Inside the US Mental Ward

An unexpected emergency forced me into air travel recently and the experience has been extraordinarily jarring. I expected the masses to be slinking along with their faces covered, but what I saw was far worse. The spirit has been sucked out of people. Everyone with head down. There is no joy. No laughter. No hugs goodbye. No children squealing at the arrival of family and friends.

Just a feeling that some kind of sedative had been sprayed through the air ventilation system. This is not the California I was born and raised in. There is no California spirit, optimism left.

On an Uber ride upon arrival a few days ago the driver, very cautiously at first, explained to me the podcasts he listens to. Podcasts questioning the “great reset” and questioning the authenticity of the “Covid era.” Reassured he had a sympathetic ear, he then released his true feelings in a flood. I expected more anger but it was something else. This is all a farce. It’s all about control. It is designed to make people insane. But instead of anger there was sadness and resignation. He had resigned himself, he explained, to use the power of self-suggestion to maintain a feeling somewhere in his psyche that he was free. To put on a cocoon against the onslaught and hunker his spirit down.

I wondered how many were like him. Who were not enthusiastic participants in this massive psychological experiment on the population, but rather fearful skeptics.

A walk through the airport terminal was a walk through madness. It was impossible to walk ten yards without massive signs warning about viruses and sickness. Each shop had its own array of signs warning about illness and warning customers to follow the rules. Compliance is 100 percent.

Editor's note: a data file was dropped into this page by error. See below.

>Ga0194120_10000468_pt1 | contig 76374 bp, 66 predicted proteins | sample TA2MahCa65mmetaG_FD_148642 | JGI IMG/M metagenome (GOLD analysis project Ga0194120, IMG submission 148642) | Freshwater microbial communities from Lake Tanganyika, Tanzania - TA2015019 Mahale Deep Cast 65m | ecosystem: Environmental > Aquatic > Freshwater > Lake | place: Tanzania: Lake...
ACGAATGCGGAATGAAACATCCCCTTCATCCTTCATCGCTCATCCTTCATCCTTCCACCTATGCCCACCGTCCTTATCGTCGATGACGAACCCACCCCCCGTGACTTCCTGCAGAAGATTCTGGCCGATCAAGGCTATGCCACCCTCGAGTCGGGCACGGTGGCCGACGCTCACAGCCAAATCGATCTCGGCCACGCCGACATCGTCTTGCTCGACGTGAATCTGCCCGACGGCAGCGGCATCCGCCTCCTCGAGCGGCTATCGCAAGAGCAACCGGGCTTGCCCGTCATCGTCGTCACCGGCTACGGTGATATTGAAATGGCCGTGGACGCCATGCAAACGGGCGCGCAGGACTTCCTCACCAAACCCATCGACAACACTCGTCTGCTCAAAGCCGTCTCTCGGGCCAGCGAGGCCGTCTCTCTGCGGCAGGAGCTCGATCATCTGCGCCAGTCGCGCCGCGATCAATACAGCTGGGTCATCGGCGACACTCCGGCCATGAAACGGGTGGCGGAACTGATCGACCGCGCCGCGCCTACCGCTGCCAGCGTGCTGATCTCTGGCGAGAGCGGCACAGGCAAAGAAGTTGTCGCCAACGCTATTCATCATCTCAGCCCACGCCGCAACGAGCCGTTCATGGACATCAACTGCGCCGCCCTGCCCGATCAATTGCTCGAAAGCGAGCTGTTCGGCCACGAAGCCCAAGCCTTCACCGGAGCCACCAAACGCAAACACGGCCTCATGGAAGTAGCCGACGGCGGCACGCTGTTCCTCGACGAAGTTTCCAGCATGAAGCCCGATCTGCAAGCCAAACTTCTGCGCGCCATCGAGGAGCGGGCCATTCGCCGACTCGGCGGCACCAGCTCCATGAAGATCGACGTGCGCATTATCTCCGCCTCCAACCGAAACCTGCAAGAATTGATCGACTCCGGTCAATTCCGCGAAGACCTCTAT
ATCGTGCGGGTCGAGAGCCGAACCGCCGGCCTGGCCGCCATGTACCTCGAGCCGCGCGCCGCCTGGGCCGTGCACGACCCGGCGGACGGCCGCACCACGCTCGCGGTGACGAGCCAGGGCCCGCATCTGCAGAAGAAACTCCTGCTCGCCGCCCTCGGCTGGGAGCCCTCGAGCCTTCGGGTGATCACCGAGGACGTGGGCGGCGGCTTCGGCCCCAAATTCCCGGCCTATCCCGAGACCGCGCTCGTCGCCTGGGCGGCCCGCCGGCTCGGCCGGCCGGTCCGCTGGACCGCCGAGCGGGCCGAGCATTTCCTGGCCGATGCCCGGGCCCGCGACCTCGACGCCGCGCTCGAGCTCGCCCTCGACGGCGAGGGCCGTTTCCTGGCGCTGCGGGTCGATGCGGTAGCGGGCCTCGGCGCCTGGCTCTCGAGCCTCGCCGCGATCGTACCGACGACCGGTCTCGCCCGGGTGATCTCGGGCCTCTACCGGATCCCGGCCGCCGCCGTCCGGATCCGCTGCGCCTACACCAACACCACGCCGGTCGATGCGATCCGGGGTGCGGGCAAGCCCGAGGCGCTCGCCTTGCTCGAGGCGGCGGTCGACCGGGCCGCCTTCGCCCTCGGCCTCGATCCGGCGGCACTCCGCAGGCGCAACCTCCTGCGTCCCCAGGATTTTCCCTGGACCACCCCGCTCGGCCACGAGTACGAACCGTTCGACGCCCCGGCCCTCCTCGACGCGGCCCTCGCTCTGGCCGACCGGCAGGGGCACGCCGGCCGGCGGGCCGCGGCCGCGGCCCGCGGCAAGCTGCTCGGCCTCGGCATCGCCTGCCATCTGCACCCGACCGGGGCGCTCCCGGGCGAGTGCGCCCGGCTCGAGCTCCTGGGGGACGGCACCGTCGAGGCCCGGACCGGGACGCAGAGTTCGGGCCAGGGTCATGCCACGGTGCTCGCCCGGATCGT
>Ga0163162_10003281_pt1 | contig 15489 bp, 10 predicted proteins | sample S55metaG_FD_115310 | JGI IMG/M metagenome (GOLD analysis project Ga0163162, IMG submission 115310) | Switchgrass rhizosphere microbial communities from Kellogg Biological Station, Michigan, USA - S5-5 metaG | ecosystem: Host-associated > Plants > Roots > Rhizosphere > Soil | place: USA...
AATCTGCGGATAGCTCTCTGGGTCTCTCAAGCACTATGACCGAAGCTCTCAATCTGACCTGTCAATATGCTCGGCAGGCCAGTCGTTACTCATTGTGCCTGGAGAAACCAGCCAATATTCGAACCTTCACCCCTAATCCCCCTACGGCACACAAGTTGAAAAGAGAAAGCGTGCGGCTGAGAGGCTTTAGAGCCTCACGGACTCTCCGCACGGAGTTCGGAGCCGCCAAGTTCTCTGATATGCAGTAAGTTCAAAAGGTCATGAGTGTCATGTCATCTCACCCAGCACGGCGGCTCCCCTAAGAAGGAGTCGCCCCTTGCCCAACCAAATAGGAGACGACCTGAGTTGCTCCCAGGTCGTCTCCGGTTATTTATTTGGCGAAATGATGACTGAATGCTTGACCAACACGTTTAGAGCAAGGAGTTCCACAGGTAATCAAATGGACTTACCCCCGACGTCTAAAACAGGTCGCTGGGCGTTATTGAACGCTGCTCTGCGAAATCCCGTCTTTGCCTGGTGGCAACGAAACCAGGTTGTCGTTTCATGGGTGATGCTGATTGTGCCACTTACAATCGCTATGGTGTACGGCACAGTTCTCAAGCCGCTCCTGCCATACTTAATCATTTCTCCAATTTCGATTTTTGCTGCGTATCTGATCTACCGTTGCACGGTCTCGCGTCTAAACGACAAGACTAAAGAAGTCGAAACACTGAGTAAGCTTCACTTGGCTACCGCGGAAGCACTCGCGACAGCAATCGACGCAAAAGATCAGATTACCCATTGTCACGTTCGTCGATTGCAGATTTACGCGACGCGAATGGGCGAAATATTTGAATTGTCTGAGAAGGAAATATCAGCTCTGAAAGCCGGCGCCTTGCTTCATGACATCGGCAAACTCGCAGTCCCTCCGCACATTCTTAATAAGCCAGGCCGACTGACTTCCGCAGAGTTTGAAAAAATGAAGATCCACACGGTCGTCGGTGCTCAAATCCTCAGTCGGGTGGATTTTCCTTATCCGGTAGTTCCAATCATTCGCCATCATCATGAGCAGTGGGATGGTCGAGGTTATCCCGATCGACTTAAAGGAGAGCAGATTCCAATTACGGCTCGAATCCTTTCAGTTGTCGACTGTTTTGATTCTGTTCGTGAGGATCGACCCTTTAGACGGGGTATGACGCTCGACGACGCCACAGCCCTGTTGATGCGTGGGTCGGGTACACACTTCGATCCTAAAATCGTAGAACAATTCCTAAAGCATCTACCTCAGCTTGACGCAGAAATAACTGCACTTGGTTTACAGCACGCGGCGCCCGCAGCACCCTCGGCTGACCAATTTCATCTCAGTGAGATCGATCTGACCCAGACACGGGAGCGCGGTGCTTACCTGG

The loudspeakers remind us every half minute that we must wear masks and social distance and wash our hands for 20 seconds.


I do wonder how many of the compliant are true believers and how many are like my Uber driver. The parallels are probably too often drawn, including by me, but one is distinctly reminded of the early Soviet era where signs proclaiming this or that new regulation, demand, threat, were plastered everywhere. By late communism the yellowed signs often remained but the spirit that animated them had long been extinguished. No one believed that crap any longer, save for a few who were viewed as unstable specimens.

Seventy years is a long time, however, and we are just getting started.

Here at the airport on what is normally the busiest travel day of the year, I am in an entire empty section of the terminal. It is a ghost town, with, to add an additional layer of cruelty, piped in Christmas (or “holiday”) music. A reminder of normal and a reminder of what has been destroyed.

A young woman sits waiting for a plane. She seems normal in most ways. Casually dressed and not unattractive. There are tables and stools where people can work on their laptops while they wait for the flight. There are three stools per table and people are avoiding the middle stool. This young woman is occupying the middle stool so as to risk no neighbor.

Instead of a laptop in front of her, however, she has various disinfectant products and hand sanitizers. She is wearing not one, but two face masks. On top of those two face masks she is wearing a plastic shield. She takes out a ziplock bag with more disinfectant-soaked cotton wipes. She is alternating between sanitizing her hands – over and over – and sanitizing everything around her. Her eyes burn with fear.

Once upon a time, not long ago, society would pity such a young woman. So much promise ahead of her. So sad to see that she has gone insane.

But not now. Now the whole world has gone insane. God help us.


1:13 pm on November 25, 2020